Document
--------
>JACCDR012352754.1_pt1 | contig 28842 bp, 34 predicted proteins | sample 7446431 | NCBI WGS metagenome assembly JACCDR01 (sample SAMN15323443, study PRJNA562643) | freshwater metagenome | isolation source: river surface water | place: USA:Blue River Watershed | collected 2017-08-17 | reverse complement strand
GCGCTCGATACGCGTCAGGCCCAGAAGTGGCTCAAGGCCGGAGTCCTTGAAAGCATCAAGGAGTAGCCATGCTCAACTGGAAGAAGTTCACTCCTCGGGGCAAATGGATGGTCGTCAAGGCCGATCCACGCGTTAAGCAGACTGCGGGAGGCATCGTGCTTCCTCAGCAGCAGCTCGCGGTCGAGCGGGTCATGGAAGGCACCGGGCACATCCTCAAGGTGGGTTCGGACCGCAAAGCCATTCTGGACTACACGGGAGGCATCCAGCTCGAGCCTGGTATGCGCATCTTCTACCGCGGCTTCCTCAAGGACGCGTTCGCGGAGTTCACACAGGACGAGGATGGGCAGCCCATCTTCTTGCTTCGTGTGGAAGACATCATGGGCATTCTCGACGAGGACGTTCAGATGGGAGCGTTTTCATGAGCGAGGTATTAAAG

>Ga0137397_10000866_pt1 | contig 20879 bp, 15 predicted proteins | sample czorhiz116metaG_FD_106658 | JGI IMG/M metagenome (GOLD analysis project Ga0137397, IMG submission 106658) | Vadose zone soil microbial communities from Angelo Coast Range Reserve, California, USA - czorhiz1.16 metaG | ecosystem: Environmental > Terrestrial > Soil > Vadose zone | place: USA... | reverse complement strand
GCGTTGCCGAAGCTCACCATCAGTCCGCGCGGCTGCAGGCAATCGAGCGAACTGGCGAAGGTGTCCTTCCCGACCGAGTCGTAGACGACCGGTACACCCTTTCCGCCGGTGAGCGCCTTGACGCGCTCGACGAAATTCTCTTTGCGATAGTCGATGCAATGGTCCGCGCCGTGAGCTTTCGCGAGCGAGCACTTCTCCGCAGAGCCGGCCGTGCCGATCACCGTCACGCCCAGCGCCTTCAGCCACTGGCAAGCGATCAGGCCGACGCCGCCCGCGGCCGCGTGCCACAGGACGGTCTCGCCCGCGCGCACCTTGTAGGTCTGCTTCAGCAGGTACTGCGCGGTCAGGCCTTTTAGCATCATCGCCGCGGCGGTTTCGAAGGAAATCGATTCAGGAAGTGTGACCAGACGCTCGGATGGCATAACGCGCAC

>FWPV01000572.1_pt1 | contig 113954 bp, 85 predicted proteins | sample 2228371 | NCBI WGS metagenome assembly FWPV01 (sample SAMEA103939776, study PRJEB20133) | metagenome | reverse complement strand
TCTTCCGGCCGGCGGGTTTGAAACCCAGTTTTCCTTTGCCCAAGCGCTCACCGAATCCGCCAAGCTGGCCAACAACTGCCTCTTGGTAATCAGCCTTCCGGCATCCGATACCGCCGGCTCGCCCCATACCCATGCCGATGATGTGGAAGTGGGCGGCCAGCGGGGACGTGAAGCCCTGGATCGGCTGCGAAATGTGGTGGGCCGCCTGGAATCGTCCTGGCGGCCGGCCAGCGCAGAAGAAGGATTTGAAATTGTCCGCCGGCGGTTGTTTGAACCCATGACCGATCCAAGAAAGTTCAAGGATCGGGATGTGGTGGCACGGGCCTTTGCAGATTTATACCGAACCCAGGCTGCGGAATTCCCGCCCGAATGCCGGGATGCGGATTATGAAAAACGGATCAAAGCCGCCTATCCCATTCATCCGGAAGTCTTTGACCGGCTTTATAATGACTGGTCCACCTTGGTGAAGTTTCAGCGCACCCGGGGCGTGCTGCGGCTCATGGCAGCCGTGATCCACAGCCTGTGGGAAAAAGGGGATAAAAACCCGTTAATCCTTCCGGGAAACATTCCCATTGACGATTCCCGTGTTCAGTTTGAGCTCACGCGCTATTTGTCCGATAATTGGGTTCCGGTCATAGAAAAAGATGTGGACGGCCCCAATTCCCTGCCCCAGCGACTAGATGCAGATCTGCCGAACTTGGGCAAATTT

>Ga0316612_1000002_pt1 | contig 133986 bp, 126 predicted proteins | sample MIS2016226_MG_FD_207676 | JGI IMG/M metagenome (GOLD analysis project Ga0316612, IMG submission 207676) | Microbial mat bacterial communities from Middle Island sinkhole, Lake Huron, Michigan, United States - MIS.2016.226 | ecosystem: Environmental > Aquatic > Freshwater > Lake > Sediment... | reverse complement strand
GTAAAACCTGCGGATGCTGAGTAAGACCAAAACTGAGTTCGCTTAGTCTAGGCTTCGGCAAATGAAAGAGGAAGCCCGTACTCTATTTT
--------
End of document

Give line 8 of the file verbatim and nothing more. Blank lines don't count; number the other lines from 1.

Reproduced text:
GTAAAACCTGCGGATGCTGAGTAAGACCAAAACTGAGTTCGCTTAGTCTAGGCTTCGGCAAATGAAAGAGGAAGCCCGTACTCTATTTT